Conclusions

Sporadic CRC in young patients (aged <50 years) is 10 times more likely to be associated with POLE mutations than in those diagnosed through screening.10 POLE mutations contribute to a hypermutated phenotype, which correlates with anti–PD-1 therapy response. This case study highlights how genomic profiling identified a POLE mutation associated with genetic instability and guided the selection of anti–PD-1 therapy, which elicited a complete and durable response. Further research is warranted to determine whether immuno-oncology therapy should be considered as a first-line treatment for patients with cancer harboring POLE mutations.

References

  • 1.

    Park VS, Pursell ZF. POLE proofreading defects: contributions to mutagenesis and cancer. DNA Repair (Amst) 2019;76:5059.

  • 2.

    Burgers PM. Polymerase dynamics at the eukaryotic DNA replication fork. J Biol Chem 2009;284:40414045.

  • 3.

    Garg P, Burgers PM. DNA polymerases that propagate the eukaryotic DNA replication fork. Crit Rev Biochem Mol Biol 2005;40:115128.

  • 4.

    Korona DA, Lecompte KG, Pursell ZF. The high fidelity and unique error signature of human DNA polymerase epsilon. Nucleic Acids Res 2011;39:17631773.

  • 5.

    Bermudez VP, Farina A, Raghavan V, et al. Studies on human DNA polymerase epsilon and GINS complex and their role in DNA replication. J Biol Chem 2011;286:2896328977.

    • Crossref
    • PubMed
    • Search Google Scholar
    • Export Citation
  • 6.

    Albertson TM, Ogawa M, Bugni JM, et al. DNA polymerase ε and δ proofreading suppress discrete mutator and cancer phenotypes in mice. Proc Natl Acad Sci USA 2009;106:1710117104.

    • Crossref
    • PubMed
    • Search Google Scholar
    • Export Citation
  • 7.

    Pachlopnik Schmid J, Lemoine R, Nehme N, et al. Polymerase ε1 mutation in a human syndrome with facial dysmorphism, immunodeficiency, livedo, and short stature (“FILS syndrome”). J Exp Med 2012;209:23232330.

    • Crossref
    • Search Google Scholar
    • Export Citation
  • 8.

    Briggs S, Tomlinson I. Germline and somatic polymerase ε and δ mutations define a new class of hypermutated colorectal and endometrial cancers. J Pathol 2013;230:148153.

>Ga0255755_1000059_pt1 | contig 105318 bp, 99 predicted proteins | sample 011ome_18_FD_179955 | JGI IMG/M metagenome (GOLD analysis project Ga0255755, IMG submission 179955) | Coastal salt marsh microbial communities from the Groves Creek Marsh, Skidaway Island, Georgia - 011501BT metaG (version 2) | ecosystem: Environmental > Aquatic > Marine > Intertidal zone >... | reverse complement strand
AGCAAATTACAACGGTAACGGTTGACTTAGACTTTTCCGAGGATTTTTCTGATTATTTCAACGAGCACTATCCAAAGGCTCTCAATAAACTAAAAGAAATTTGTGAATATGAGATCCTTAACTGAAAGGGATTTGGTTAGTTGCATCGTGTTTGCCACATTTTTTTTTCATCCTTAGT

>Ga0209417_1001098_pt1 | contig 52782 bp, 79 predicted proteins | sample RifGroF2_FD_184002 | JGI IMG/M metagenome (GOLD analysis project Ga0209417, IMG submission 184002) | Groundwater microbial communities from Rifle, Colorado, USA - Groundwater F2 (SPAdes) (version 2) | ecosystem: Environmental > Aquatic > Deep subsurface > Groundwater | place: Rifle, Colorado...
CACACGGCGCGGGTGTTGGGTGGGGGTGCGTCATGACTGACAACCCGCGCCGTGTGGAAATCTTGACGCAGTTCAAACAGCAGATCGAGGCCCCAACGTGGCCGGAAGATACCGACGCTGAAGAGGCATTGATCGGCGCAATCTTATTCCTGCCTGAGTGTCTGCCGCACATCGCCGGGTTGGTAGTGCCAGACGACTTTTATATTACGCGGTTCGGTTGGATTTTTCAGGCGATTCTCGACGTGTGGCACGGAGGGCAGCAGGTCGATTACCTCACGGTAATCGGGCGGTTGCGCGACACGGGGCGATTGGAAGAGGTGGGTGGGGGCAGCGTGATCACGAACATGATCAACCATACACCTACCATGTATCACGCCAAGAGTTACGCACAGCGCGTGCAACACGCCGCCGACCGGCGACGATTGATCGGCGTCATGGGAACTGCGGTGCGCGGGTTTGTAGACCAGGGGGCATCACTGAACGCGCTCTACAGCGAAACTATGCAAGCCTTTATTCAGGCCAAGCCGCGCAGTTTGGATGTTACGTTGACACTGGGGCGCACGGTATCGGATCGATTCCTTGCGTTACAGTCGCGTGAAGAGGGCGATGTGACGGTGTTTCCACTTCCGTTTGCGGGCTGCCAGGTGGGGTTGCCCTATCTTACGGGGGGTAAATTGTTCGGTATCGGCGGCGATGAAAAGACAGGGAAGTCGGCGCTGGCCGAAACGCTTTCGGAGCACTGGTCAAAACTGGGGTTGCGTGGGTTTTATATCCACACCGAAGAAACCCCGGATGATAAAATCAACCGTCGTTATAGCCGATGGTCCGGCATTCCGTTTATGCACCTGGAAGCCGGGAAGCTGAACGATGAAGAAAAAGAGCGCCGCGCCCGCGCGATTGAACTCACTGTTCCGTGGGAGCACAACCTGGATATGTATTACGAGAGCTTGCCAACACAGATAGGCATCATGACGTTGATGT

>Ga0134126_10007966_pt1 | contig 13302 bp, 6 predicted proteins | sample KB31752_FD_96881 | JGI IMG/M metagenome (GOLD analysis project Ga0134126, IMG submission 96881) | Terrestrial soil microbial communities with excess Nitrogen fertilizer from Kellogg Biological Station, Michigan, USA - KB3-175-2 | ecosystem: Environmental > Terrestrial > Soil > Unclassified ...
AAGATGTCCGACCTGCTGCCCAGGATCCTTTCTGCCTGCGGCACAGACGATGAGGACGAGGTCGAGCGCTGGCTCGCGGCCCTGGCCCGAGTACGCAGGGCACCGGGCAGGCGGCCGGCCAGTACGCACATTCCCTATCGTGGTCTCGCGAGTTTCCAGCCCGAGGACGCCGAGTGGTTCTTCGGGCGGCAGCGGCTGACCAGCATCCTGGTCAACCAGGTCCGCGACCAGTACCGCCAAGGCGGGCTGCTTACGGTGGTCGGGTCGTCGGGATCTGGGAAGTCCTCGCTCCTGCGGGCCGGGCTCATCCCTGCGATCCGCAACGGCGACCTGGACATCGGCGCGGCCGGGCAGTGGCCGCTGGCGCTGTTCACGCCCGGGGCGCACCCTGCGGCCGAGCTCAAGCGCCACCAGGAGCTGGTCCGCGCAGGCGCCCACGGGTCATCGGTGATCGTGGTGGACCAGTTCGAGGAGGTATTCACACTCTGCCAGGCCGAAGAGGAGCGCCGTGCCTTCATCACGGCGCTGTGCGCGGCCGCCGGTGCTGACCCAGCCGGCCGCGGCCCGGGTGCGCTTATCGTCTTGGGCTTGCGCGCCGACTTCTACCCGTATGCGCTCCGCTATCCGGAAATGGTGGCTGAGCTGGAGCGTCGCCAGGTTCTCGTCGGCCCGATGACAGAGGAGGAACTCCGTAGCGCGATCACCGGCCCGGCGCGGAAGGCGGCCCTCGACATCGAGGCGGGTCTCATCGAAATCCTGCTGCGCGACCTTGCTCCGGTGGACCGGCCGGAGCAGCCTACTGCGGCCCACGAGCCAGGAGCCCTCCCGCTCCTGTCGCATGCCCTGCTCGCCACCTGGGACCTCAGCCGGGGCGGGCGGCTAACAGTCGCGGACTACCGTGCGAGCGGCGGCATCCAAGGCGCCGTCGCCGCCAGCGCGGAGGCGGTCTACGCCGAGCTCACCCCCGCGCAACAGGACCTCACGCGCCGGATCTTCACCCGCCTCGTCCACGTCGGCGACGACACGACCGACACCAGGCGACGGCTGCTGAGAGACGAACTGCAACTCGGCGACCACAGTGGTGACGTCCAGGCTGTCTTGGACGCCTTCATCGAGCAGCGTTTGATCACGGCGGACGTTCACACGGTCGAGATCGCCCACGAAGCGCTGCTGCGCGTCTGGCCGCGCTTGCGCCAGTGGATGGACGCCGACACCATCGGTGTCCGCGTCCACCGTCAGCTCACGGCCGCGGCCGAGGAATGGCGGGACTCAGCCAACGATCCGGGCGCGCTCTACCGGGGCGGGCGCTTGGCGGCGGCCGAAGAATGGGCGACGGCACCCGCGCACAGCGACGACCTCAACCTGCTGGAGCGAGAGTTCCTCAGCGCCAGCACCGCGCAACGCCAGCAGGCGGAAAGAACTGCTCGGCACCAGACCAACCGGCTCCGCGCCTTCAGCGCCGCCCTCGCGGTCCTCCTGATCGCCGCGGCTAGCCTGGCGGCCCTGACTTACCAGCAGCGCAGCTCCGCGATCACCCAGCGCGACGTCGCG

• Crossref
    • PubMed
    • Search Google Scholar
    • Export Citation
  • 9.

    Aoude LG, Heitzer E, Johansson P, et al. POLE mutations in families predisposed to cutaneous melanoma. Fam Cancer 2015;14:621628.

  • 10.

    Billingsley CC, Cohn DE, Mutch DG, et al. Polymerase ɛ (POLE) mutations in endometrial cancer: clinical outcomes and implications for Lynch syndrome testing. Cancer 2015;121:386394.

    • Crossref
    • PubMed
    • Search Google Scholar
    • Export Citation
  • 11.

    Erson-Omay EZ, Çağlayan AO, Schultz N, et al. Somatic POLE mutations cause an ultramutated giant cell high-grade glioma subtype with better prognosis. Neuro-oncol 2015;17:13561364.

    • Crossref
    • PubMed
    • Search Google Scholar
    • Export Citation
  • 12.

    Lindsay H, Scollon S, Reuther J, et al. Germline POLE mutation in a child with hypermutated medulloblastoma and features of constitutional mismatch repair deficiency. Cold Spring Harb Mol Case Stud 2019;5:a004499.

    • Crossref
    • Search Google Scholar
    • Export Citation
  • 13.

    Rohlin A, Zagoras T, Nilsson S, et al. A mutation in POLE predisposing to a multi-tumour phenotype. Int J Oncol 2014;45:7781.

  • 14.

    Kryklyva V, Ter Linden E, Kroeze LI, et al. Medullary pancreatic carcinoma due to somatic POLE mutation: a distinctive pancreatic carcinoma with marked long-term survival. Pancreas 2020;49:9991003.

    • Crossref
    • PubMed
    • Search Google Scholar
    • Export Citation
  • 15.

    Hansen MF, Johansen J, Bjørnevoll I, et al. A novel POLE mutation associated with cancers of colon, pancreas, ovaries and small intestine. Fam Cancer 2015;14:437448.

    • Crossref
    • PubMed
    • Search Google Scholar
    • Export Citation
  • 16.

    Valle L, Hernández-Illán E, Bellido F, et al. New insights into POLE and POLD1 germline mutations in familial colorectal cancer and polyposis. Hum Mol Genet 2014;23:35063512.

    • Crossref
    • PubMed
    • Search Google Scholar
    • Export Citation
  • 17.

    Rayner E, van Gool IC, Palles C, et al. A panoply of errors: polymerase proofreading domain mutations in cancer. Nat Rev Cancer 2016;16:7181.

  • 18.

    Muzny DM, Bainbridge MN, Chang K, et al. Comprehensive molecular characterization of human colon and rectal cancer. Nature 2012;487:330337.

  • 19.

    Kandoth C, Schultz N, Cherniack AD, et al. Integrated genomic characterization of endometrial carcinoma. Nature 2013;497:6773.

  • 20.

    Kane DP, Shcherbakova PV. A common cancer-associated DNA polymerase ε mutation causes an exceptionally strong mutator phenotype, indicating fidelity defects distinct from loss of proofreading. Cancer Res 2014;74:18951901.

    • Crossref
    • PubMed
    • Search Google Scholar
    • Export Citation
  • 21.

    Li HD, Cuevas I, Zhang M, et al. Polymerase-mediated ultramutagenesis in mice produces diverse cancers with high mutational load. J Clin Invest 2018;128:41794191.

  • 22.

    Parkash V, Kulkarni Y, Ter Beek J, et al. Structural consequence of the most frequently recurring cancer-associated substitution in DNA polymerase ε. Nat Commun 2019;10:373.

    • Crossref
    • PubMed
    • Search Google Scholar
    • Export Citation
  • 23.

    Domingo E, Freeman-Mills L, Rayner E, et al. Somatic POLE proofreading domain mutation, immune response, and prognosis in colorectal cancer: a retrospective, pooled biomarker study. Lancet Gastroenterol Hepatol 2016;1:207216.

    • Crossref
    • PubMed
    • Search Google Scholar
    • Export Citation
  • 24.

    Eng C. POLE mutations in colorectal cancer: a new biomarker? Lancet Gastroenterol Hepatol 2016;1:176177.

  • 25.

    Picard E, Verschoor CP, Ma GW, et al. Relationships between immune landscapes, genetic subtypes and responses to immunotherapy in colorectal cancer. Front Immunol 2020;11:369.

    • Crossref
    • PubMed
    • Search Google Scholar
    • Export Citation